Saturday, March 26, 2016

In a world of traditions...

...having no traditions SUCKS.

I am by nature a sentimental type of person.  I love the structure that tradition lends to time and to events.  I love special days commemorated in special ways.

I grew up in a home that did none of that.

My parents, true to their 60s roots, questioned EVERYTHING.  Oh, they didn't question it enough to totally quit and move into a commune or become gypsies.  They just questioned enough that every piece of tradition that tied them to family and community became a thing of questionable value, and they HAD TO explore ways around it.

The churches they grew up in?  Problems. Let's find one that is as far from that as possible.  And then become disenchanted and leave it, and do something equally anti-tradition, and again, and again.

Taxes? Health insurance? Investment and savings?  Planning?  Too traditional.  They went for years without paying taxes, or even filing them, with no health insurance, no investments, no savings, and no planning for their retirement.

In addition to these, they frowned on celebrating holidays (any and all), birthdays, or even special achievements.  My grandparents wanted to celebrate with us, but often we would end up at home, without any decoration, and usually only presents from the extended family for Christmas.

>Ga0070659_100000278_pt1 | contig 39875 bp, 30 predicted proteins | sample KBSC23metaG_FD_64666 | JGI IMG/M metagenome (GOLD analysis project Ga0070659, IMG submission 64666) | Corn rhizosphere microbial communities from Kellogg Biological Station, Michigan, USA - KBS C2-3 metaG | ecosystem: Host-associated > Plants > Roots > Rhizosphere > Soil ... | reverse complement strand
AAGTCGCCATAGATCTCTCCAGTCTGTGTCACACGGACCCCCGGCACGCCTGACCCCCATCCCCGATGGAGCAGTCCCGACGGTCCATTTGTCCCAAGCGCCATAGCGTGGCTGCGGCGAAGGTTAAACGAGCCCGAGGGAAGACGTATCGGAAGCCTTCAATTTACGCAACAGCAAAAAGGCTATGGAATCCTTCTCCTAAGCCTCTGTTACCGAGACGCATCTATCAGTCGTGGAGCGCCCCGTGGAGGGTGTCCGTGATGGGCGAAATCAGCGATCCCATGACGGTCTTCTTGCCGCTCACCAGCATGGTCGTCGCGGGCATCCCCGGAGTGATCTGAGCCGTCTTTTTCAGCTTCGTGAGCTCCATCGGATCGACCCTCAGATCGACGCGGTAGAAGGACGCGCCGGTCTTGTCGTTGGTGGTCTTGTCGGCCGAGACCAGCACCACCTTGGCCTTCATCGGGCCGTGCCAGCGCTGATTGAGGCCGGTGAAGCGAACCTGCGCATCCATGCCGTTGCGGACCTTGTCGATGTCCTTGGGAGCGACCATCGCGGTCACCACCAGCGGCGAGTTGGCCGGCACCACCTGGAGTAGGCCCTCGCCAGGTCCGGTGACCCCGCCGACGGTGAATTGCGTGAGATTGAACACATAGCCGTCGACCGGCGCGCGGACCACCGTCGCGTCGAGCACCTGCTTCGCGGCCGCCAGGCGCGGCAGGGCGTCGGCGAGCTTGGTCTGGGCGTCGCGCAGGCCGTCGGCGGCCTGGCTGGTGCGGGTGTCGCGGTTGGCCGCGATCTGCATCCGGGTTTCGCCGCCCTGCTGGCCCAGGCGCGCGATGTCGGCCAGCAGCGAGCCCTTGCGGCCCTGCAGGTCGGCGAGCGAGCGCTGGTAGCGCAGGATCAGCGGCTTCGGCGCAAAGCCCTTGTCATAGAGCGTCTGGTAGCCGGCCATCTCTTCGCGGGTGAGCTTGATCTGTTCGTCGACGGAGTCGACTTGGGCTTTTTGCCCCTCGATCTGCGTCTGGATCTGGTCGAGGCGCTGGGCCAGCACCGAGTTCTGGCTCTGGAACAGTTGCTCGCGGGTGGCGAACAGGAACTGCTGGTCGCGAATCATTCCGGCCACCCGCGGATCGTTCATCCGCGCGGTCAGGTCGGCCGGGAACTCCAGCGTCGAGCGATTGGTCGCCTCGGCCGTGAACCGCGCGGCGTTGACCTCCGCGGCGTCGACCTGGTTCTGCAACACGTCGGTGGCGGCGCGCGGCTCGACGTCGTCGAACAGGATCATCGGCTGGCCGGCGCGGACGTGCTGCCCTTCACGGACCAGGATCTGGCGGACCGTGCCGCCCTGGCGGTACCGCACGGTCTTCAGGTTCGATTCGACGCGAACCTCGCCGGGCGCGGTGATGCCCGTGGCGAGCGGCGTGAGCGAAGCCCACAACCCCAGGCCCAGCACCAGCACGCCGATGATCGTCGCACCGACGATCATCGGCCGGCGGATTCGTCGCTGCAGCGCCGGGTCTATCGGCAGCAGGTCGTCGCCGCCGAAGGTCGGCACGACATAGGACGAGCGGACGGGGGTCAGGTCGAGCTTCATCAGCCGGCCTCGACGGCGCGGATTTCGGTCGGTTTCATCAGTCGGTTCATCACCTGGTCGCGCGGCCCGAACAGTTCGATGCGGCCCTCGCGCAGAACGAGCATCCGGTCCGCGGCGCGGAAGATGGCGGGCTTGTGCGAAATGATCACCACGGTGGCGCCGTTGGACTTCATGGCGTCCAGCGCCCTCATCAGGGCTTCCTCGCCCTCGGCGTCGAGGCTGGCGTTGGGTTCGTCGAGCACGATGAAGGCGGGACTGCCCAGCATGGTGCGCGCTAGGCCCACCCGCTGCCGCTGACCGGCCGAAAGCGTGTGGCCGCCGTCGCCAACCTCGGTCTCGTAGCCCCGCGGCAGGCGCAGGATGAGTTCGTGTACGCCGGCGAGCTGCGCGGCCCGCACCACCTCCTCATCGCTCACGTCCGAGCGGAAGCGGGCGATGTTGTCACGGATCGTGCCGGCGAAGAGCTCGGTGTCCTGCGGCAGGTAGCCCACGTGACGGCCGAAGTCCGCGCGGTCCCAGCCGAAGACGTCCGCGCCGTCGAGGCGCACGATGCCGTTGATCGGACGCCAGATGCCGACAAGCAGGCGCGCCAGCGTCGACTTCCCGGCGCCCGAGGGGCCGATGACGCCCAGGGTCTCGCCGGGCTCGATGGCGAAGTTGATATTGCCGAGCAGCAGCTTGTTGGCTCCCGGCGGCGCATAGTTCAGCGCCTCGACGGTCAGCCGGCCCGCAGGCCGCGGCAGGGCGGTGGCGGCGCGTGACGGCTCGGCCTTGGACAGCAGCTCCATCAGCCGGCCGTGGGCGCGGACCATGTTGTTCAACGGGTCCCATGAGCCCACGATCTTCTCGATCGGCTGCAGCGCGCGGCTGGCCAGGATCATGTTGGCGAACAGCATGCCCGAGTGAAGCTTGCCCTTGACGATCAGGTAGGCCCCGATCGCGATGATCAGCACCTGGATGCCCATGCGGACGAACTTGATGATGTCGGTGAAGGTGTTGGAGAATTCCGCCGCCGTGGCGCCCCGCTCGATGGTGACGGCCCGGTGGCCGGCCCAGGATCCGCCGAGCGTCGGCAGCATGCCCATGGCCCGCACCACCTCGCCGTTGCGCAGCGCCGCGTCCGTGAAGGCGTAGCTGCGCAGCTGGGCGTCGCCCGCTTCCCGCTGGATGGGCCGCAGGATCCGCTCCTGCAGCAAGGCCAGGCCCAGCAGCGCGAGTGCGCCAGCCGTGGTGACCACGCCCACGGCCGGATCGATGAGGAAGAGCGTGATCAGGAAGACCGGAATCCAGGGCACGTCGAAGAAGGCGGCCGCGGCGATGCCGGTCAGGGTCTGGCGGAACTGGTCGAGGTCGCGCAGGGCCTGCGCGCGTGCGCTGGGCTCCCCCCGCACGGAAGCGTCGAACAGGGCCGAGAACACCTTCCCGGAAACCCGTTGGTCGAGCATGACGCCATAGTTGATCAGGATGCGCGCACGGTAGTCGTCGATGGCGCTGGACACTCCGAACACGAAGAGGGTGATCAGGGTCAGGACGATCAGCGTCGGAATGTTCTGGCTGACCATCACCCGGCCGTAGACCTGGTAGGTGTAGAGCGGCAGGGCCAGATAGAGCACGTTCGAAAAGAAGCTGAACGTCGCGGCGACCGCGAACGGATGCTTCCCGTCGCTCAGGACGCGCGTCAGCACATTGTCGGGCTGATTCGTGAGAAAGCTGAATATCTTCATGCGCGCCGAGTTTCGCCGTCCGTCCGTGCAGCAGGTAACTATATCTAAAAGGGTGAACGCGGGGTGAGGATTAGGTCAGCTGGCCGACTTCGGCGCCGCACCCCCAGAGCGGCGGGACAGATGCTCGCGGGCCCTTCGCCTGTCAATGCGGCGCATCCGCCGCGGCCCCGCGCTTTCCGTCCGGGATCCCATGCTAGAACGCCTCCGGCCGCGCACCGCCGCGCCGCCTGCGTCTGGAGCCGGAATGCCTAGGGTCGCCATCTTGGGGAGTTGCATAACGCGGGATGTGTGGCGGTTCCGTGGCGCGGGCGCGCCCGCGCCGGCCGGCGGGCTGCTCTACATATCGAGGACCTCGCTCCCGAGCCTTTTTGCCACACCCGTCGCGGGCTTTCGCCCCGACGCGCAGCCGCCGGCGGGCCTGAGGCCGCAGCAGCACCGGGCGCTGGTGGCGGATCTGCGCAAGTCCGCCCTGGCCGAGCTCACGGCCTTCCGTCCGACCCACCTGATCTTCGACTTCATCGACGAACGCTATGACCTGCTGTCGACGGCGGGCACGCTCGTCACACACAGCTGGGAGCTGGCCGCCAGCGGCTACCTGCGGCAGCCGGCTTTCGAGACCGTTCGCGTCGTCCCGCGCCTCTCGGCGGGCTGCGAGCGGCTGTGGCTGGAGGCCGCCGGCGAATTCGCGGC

I am sure that in my parents' heads, all of these things made some kind of sense, but to me as a child, it was just confusing and sad.  To not be celebrated as a person, to not be able to celebrate holidays that others take for left a hole that I really didn't recognize until I started my own family.

When our kids were younger, and we lived closer to family, holiday traditions always involved Jason's family and their love of celebrations.  They made a big deal out of everything, and that helped me a LOT.  I knew I WANTED to celebrate, but frankly I didn't know how, so they helped.

Now, my children are older....the youngest is 12, and the oldest is 22, and it is awkward not knowing how to celebrate.  Birthdays are easy...a meal with the family, and some gift or activity that they want to do.  Other holidays are still very, very strange to me.  The hard part is that I am the mom, and the mom sets the tone for family celebrations, and I don't know how to celebrate.  There are no family traditions to carry forward.  The "questioning everything" tone of my childhood is firmly rooted in my head, causing me to wonder about why Christian holidays are celebrated in certain ways, and whether this is okay, or that is verboten.

I wish I could celebrate.  I wish I knew HOW to celebrate.  Because having no traditions SUCKS, and I don't want that to be what my children remember.

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